LOUISVILLE, Ky. (AP) – Retired Kentucky Derby starter Tom Wagoner, who sprang open the gates at racing’s premier event for nearly a quarter century, has died. He was 75.

Wagoner, of Lexington, died Oct. 25 in Longview, Texas, according to Downs Funeral Home in Marshall, Texas.

Known as “Quick Draw” to many jockeys, Wagoner was the Derby starter from the 100th Derby in 1974 until 1997. As racing fans worldwide held their breath, he would watch horses enter the gate, make sure they all were looking down the track and then hit the button that sent the thoroughbreds hurtling into their run for the roses.

“If the heads are straight, usually the butts will follow,” Wagoner once explained.

In a 1974 story, The New York Times compared Wagoner to “a Hollywood director working with a cast of thousands before an audience of 150,000, and for perhaps five minutes, he figures to be the busiest man in Kentucky – getting the right colts in the right stalls, getting everybody else out of the way, making certain that all the racers are poised and finally pressing the button.”

Roger Nagle, who worked with Wagoner for years before taking over the Derby starter’s job from him, said in 1997 that Wagoner gave him some advice: “When the last horse comes in (the gate), take it, because if you wait, you’re in trouble. … I got up there and said, “Geez, I don’t know how he does this.”‘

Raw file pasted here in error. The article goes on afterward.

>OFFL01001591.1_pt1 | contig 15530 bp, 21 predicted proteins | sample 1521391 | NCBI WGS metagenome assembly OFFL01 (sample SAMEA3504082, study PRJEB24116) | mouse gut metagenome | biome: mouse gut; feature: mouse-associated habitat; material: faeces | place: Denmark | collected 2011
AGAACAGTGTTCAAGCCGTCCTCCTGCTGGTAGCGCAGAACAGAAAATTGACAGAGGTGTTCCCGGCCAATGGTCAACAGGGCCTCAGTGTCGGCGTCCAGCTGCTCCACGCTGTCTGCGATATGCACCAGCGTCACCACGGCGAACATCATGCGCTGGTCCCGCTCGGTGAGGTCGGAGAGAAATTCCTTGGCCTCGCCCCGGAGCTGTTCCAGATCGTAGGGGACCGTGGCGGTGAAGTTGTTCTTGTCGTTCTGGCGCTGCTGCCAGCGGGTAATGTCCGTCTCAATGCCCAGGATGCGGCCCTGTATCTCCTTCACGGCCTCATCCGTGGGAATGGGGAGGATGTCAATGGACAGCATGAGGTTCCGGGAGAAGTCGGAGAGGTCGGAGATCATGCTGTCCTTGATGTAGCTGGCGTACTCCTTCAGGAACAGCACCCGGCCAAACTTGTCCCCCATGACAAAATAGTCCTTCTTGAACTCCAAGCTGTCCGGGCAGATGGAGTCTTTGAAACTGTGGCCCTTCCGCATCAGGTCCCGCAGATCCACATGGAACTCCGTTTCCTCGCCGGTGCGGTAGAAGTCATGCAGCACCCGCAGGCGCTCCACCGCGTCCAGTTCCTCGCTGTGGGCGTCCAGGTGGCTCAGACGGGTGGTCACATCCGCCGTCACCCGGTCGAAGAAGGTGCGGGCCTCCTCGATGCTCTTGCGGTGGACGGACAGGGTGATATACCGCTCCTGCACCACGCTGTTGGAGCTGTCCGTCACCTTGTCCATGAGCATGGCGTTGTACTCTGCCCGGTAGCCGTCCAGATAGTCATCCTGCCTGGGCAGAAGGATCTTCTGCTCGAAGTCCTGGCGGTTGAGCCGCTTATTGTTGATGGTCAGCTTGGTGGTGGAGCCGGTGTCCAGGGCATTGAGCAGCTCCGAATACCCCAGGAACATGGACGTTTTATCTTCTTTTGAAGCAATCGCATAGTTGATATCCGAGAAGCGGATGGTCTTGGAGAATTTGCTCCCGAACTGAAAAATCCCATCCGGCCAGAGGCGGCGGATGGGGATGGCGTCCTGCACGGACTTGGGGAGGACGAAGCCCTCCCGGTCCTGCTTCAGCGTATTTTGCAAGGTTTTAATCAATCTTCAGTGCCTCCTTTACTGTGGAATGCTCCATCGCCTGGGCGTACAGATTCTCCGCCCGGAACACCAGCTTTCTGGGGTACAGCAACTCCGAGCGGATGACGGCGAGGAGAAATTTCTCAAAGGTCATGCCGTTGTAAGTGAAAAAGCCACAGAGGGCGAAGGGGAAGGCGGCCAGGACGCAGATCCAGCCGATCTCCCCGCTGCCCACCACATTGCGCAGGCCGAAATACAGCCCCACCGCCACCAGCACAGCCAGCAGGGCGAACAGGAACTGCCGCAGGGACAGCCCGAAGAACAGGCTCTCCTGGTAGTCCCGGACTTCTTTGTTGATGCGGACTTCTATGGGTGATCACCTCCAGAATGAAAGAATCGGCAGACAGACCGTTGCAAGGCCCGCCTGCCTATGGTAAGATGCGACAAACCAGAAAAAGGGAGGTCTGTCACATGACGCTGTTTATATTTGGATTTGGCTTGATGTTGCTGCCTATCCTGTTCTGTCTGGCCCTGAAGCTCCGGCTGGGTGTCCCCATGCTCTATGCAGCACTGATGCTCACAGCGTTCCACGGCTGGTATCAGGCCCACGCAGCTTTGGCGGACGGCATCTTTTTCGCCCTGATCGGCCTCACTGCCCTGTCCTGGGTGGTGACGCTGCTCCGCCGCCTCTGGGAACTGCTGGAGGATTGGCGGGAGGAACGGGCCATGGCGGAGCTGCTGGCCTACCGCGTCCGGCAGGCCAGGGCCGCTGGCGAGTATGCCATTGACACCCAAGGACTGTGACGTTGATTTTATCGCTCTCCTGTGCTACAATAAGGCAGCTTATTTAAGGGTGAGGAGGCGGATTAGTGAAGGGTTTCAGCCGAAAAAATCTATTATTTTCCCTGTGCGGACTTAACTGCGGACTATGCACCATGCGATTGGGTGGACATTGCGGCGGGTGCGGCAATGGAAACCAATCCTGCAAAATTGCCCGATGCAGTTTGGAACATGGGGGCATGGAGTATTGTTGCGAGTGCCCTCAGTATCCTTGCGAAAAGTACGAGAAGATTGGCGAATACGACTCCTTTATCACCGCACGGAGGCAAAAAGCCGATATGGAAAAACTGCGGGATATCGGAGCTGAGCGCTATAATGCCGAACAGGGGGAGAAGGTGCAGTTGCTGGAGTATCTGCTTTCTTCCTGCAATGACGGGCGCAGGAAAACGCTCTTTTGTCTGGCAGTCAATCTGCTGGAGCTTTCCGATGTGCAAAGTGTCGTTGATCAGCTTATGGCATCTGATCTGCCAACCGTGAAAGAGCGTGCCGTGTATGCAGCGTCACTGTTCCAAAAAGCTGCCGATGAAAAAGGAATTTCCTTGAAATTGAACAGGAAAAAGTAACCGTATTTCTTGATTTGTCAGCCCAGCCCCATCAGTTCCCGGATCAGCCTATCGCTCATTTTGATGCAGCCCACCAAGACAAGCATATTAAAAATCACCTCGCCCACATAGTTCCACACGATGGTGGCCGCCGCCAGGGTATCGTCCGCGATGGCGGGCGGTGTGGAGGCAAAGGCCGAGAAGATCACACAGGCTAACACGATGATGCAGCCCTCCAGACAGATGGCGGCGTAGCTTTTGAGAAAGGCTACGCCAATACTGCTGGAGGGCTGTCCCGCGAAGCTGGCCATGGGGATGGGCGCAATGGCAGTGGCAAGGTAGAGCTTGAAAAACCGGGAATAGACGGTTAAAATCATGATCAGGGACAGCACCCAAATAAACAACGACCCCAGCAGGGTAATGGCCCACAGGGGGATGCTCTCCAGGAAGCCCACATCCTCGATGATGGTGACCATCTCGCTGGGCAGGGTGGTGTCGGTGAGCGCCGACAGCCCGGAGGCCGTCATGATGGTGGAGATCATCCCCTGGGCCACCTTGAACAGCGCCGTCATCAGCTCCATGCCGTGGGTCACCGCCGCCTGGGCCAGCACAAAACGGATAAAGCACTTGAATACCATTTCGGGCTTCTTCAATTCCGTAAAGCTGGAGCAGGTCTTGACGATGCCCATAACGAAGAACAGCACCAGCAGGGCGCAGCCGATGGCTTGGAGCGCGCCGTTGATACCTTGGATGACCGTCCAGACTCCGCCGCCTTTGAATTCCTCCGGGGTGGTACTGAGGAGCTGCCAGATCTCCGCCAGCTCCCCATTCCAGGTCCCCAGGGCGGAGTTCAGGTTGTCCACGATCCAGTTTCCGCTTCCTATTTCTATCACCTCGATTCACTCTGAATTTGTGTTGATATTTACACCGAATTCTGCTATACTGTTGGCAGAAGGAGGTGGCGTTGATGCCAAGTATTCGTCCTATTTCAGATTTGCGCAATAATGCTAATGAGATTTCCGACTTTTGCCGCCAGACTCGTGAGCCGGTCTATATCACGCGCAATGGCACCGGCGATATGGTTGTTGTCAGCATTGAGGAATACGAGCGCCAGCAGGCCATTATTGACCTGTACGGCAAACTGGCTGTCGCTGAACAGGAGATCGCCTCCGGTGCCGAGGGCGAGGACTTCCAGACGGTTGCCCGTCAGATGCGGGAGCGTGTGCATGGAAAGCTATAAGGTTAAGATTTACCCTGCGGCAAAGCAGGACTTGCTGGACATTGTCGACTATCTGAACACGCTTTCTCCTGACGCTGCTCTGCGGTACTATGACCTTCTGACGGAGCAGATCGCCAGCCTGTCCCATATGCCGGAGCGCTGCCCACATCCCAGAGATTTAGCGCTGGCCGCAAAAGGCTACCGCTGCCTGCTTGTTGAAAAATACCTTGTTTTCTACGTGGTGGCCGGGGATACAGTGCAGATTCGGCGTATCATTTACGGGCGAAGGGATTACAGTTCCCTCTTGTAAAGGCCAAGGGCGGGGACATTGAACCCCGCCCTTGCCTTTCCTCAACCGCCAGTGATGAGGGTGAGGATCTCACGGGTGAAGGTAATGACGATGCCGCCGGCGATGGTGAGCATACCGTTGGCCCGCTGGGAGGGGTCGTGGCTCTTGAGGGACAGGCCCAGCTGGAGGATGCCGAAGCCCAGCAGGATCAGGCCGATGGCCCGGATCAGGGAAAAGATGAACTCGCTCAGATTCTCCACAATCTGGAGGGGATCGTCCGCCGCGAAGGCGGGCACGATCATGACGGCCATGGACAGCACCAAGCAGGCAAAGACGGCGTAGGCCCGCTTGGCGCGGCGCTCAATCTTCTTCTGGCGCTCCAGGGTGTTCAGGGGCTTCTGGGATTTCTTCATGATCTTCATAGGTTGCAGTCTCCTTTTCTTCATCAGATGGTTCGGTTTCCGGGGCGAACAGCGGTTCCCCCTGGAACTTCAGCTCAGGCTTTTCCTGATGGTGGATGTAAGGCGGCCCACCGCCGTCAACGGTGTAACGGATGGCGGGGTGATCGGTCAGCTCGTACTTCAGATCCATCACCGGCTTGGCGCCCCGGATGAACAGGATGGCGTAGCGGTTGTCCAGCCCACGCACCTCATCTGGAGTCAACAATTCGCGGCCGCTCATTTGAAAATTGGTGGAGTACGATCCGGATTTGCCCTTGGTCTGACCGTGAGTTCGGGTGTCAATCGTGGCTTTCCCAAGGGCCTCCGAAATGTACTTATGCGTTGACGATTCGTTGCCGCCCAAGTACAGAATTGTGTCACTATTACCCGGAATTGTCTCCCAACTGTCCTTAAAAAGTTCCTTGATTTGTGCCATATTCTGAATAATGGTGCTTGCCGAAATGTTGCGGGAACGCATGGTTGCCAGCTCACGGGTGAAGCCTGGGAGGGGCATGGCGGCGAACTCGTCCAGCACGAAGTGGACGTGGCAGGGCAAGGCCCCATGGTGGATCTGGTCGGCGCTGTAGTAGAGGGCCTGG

Nagle said Wagoner always claimed that the Derby didn’t bother him. “But a week before, you can see him start to tighten up.”

Before becoming Derby starter in 1974, Wagoner had been first a trainer and then an assistant starter, which involves getting inside the gate with the horses, a sometimes dangerous task.

“It’s a job that people might sit and look at and think there’s nothing to it,” Wagoner said. But “you don’t manhandle horses. You got to outsmart them.”

Wagoner, a native of Paris, Ky., attended the University of Kentucky and served in the Marine Corps early in the Korean War.

Among the Derbys during Wagoner’s tenure were the last two whose winners went on to win the Triple Crown: Seattle Slew in 1977 and Affirmed in 1978. No horse since then has won the Derby, Preakness and Belmont Stakes. The two champions were the only back-to-back Triple Crown winners in history.

Hall of Fame jockey Pat Day is scheduled to give the eulogy at a memorial service Monday at Churchill Downs.


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